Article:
Most people would describe these institutions as generally serving a specific community or a very tight geographic area (although there are other criteria as well)

They are more commonly privately owned and focused on relationships rather than transactions.

Advantages of Local/Community Banks

  • More community-minded, knowing what the people of the community need
  • Generally lower lending rates and more flexibility on approvals (not just FICO score)
  • Interest-bearing accounts pay more than national and regional banks
  • Generally have less and lower fees
  • Able to provide a more personal experience
  • Provide more stability as they are less likely to participate in risky investments (ie: derivatives)

Disadvantages of Local/Community Banks

  • Can be lacking in technology (ie: online and/or mobile banking)
  • Might not be convenient for people who travel or don’t live and work in the same area.
  • Interest-bearing accounts generally pay less than online banks
  • May have less variety when it comes to types of accounts

Credit Unions

Similar to the local/community banks, credit unions are touted as being more consumer-friendly and easier to work with.

Many credit union customers will swear by them and claim they “will never go back to a large national bank”.

That may be a little over the top, but in general credit unions do have devoted fans.

One of the things that make credit unions unique is the variety of sizes they come in–some are specific to a community while others serve customers nationwide.

Advantages of Credit Unions

  • More customer-centric
  • Generally lower lending rates for members
  • Higher rates than national banks on interest-bearing accounts
  • Less strenuous lending guidelines
  • Generally have less and lower fees

Disadvantages of Credit Unions

  • Can be lacking in technology (ie: online and/or mobile banking)
  • Not all are open to the public (ie: military, religious- or profession-based CU’s)
  • Might not be convenient for frequent travelers who need access to branches
  • Interest-bearing accounts generally pay less than online banks
  • May have less variety when it comes to types of accounts

Online Banks

Online banks have been around for a couple of decades now.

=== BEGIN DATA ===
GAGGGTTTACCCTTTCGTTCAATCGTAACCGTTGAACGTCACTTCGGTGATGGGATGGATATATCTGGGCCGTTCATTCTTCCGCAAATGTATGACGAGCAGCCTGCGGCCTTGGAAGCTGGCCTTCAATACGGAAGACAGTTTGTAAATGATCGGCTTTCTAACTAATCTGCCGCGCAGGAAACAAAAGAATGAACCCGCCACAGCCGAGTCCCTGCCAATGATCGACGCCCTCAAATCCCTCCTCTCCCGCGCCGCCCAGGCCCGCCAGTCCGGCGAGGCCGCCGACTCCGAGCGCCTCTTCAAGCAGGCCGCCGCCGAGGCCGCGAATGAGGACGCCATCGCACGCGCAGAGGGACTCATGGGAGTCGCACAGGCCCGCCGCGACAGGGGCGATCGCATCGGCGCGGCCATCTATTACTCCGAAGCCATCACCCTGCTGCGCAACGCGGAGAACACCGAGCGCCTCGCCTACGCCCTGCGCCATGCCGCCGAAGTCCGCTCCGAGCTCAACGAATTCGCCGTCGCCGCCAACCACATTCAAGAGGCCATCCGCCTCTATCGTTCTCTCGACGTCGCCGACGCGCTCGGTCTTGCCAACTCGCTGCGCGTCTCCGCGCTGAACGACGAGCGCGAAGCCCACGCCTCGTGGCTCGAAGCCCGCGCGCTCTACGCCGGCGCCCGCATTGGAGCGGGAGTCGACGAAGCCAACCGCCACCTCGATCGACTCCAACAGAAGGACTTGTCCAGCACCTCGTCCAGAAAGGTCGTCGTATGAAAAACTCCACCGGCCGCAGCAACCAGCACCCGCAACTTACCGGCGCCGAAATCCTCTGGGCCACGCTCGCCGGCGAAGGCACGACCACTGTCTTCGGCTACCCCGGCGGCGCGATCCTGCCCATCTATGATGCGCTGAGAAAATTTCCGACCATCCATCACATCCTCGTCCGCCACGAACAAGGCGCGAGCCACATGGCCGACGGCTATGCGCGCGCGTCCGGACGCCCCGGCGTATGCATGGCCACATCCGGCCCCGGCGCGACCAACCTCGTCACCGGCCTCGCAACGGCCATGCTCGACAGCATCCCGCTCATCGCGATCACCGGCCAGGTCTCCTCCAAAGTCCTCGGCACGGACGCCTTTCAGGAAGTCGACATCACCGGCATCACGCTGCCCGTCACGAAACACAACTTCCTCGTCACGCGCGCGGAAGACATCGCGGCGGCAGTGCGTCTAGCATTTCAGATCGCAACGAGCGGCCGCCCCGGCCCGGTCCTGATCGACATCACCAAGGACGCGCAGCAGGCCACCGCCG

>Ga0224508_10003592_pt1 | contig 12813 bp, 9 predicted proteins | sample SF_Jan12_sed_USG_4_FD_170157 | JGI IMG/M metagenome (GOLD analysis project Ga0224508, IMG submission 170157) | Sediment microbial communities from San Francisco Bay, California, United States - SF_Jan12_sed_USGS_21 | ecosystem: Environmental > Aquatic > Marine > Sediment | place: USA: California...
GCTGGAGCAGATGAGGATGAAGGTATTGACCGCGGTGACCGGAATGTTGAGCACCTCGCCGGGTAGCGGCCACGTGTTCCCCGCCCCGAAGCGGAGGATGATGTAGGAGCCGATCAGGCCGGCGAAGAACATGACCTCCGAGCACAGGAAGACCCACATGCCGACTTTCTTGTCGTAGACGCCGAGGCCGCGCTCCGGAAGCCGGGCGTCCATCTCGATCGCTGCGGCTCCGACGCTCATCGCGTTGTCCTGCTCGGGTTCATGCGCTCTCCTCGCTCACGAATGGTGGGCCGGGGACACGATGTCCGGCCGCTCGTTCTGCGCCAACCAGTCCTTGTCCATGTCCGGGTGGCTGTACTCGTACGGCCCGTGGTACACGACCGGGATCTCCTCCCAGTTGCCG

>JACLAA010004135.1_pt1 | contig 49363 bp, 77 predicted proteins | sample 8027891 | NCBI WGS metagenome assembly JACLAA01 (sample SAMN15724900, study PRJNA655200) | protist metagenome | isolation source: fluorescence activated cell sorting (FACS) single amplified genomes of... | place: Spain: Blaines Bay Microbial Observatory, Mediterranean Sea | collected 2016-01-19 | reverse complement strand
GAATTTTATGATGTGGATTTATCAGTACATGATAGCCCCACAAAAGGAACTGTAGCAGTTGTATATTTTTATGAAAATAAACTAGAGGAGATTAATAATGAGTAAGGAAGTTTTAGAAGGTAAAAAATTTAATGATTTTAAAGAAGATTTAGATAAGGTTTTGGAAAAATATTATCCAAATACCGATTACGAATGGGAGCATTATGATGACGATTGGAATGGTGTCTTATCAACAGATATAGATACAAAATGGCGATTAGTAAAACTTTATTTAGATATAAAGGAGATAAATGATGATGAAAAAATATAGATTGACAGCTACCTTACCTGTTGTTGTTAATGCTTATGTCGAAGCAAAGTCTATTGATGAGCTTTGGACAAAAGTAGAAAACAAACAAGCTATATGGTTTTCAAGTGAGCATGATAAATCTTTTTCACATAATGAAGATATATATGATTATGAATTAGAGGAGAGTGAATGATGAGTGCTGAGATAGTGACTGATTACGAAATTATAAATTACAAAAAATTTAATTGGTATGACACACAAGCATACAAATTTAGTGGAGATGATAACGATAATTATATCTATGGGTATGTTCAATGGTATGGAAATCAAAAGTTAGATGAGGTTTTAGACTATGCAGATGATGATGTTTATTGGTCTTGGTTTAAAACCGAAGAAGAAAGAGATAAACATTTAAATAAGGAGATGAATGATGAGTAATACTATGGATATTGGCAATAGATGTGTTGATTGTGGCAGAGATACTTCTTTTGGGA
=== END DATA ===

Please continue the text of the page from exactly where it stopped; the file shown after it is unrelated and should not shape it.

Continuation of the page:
I remember going back to the late 1990s when the likes of ING Direct, HSBC Direct, and Emigrant Direct were paying 4-6% APY on savings accounts.

People might not realize that these banks, although “online-only” are actually offshoots of traditional big banks.

They are just as secure and are covered by the same FDIC insurance as their brick-and-mortar “parents”.

Advantages of Online Banks

  • Generally no fees for accounts
  • No/low account minimums
  • Low maintenance fees (if any)
  • Much higher interest rates for savings accounts & interest-bearing checking accounts

Disadvantages of Online Banks

  • No ability to get a cashier’s check or bank check
  • No cash transactions
  • No local branches for people who/need like face-to-face service
  • Transfers can take a day or more
  • Many don’t do business accounts so you may have to have multiple banks if you have a small business

Wrapping Up

Everyone is going to have different banking needs.

Everyone is going to want different features in their bank.

Everyone is going to have different opinions of each type of bank.

What you need to do is figure out your needs, wants, and views and use those factors to make your decision–don’t just go to the first bank someone recommends.

And please, please, please don’t listen to those conspiracy theorists who think banks have some evil plot to “get people” and bury their money in coffee cans in their backyards 🤣

One other thing to keep in mind is to make sure you keep tabs on your accounts so your money doesn’t end up in your state’s unclaimed property unit rather than your pocket.

Your Turn

Where do you have your personal bank accounts? Do you find the general stereotypes about the various types of banks to be true? What advice would you give someone who was looking for a first or new bank?